Sarah's Stars

Loren Long and Phil Bildner. Barnstormers: Game One
Simon & Schuster  $11.99  ISBN 978-1-4169-1863-9  136 pg.
Reviewed by Meghan, Age 15

Graham quickly placed his hand over his brother’s and sister’s.

“Like this?” he asked.

“Make sure your fingertips are on the ball,” Griffith instructed.

This ritual wasn’t something Griffith, Ruby and Graham had ever agreed on; it was something that they just started doing. At the start of each baseball game, they would all hold the baseball. It was a showing of togetherness, a reminder that they were still a family, even though their father was no longer with them.

It felt right.

Together the three Payne children looked out at the field and the band of baseball players they had come to know so well.

Now what?” Graham asked in a voice barely above a whisper.

“Now,” Ruby answered, “now I guess we watch and wait.”

Ruby, Graham and Griffith Payne are members of the Traveling Nine, a ‘barnstormer’ baseball team that travels around the country challenging other baseball teams in an attempt to raise money. Although the reason why they are raising money is never explained it has something to do with their father’s death and the old baseball he left them, with a curious hole in it about the size of an acorn. Soon after they receive the baseball, strange things start happening during the Traveling Nine’s baseball games. Can Ruby, Graham and Griffith figure out the mystery of the baseball?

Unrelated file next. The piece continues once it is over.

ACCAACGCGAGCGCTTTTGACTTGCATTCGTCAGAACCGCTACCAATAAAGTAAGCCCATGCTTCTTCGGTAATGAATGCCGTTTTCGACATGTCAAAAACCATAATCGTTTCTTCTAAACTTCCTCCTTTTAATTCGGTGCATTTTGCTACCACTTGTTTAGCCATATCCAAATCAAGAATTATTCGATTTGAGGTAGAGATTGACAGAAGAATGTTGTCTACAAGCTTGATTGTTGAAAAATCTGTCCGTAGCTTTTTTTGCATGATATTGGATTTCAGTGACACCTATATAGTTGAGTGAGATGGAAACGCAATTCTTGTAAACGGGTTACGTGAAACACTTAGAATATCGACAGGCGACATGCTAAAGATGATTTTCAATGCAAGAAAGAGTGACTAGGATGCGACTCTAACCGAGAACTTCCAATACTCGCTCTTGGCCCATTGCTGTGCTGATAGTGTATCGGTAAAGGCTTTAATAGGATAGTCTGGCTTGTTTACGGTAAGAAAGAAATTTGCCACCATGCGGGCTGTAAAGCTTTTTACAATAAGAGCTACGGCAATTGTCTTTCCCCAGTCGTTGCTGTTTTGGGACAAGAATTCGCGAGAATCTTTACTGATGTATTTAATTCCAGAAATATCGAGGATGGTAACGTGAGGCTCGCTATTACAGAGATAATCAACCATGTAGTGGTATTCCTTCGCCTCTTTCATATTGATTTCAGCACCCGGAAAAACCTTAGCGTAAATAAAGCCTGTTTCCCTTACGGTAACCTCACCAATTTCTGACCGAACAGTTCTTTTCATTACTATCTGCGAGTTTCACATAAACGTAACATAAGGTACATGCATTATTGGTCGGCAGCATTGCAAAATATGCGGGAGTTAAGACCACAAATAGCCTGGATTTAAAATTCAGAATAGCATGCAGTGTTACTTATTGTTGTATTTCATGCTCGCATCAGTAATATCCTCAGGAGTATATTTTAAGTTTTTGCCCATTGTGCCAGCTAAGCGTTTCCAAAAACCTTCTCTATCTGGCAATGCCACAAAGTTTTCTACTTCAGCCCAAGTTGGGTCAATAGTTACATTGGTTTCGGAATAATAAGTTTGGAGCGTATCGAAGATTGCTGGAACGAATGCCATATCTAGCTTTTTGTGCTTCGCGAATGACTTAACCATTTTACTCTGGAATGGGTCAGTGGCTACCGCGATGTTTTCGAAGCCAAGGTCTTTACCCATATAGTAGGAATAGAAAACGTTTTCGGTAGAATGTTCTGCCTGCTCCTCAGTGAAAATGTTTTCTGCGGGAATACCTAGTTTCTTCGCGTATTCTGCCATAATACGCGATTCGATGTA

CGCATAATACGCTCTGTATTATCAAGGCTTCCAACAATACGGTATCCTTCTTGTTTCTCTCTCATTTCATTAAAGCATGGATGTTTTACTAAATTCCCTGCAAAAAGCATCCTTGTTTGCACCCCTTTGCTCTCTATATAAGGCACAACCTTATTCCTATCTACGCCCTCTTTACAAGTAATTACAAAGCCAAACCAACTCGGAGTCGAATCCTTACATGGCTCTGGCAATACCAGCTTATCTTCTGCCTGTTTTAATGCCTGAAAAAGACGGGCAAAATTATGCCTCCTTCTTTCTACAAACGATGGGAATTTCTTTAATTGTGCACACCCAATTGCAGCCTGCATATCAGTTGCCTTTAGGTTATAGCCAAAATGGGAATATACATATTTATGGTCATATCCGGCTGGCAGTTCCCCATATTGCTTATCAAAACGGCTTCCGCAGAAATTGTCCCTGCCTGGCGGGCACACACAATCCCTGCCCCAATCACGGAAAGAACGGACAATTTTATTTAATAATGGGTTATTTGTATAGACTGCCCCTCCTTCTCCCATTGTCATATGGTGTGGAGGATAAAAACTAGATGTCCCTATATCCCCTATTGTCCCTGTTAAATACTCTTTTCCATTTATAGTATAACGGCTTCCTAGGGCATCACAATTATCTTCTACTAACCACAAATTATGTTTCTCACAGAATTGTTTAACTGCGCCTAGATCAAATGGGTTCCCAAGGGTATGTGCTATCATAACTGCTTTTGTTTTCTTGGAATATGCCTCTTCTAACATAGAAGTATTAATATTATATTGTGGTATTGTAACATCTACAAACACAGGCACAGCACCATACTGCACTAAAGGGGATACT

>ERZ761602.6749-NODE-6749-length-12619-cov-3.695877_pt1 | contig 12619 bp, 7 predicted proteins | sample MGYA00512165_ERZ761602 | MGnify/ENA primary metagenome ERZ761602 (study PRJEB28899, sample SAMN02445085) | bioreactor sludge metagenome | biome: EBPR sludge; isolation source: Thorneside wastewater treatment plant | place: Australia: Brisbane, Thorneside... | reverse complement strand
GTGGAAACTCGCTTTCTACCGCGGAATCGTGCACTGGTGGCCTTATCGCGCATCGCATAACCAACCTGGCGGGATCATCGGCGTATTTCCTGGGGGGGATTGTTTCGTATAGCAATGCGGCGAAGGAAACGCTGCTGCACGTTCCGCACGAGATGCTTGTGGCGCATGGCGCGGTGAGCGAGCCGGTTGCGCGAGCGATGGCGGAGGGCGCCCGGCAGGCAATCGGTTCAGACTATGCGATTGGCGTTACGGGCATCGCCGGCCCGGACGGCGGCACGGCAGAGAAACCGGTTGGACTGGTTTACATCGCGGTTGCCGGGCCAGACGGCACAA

Barnstormers: Game One was quite different from any other book I’ve read. It was an easy read, with large font, simple language and packed full of baseball terminology. I found that the notes in the margins explaining exactly what the terms meant were too numerous. At the beginning it was interesting to find out what things meant, but I found that as the book went on, it became repetitive, taking away from the flow of the book.

I would also warn readers that Barnstormers is a mystery story and that it is a cliff-hanger. Although I enjoyed reading the story, it was only a beginning and by that I mean that unlike most other stories with a beginning, middle and end, it got the ball rolling and then ended. Altogether, the story didn’t really stand up on its own. It will definitely need two or three other books to complete the story and make it an interesting read.

I would recommend Barnstormers: Game One to boys and girls between the ages of eight and eleven. Beginning readers could easily read Barnstormers with only a bit of assistance.

I’d give Barnstormers: Game One three and one-half stars.


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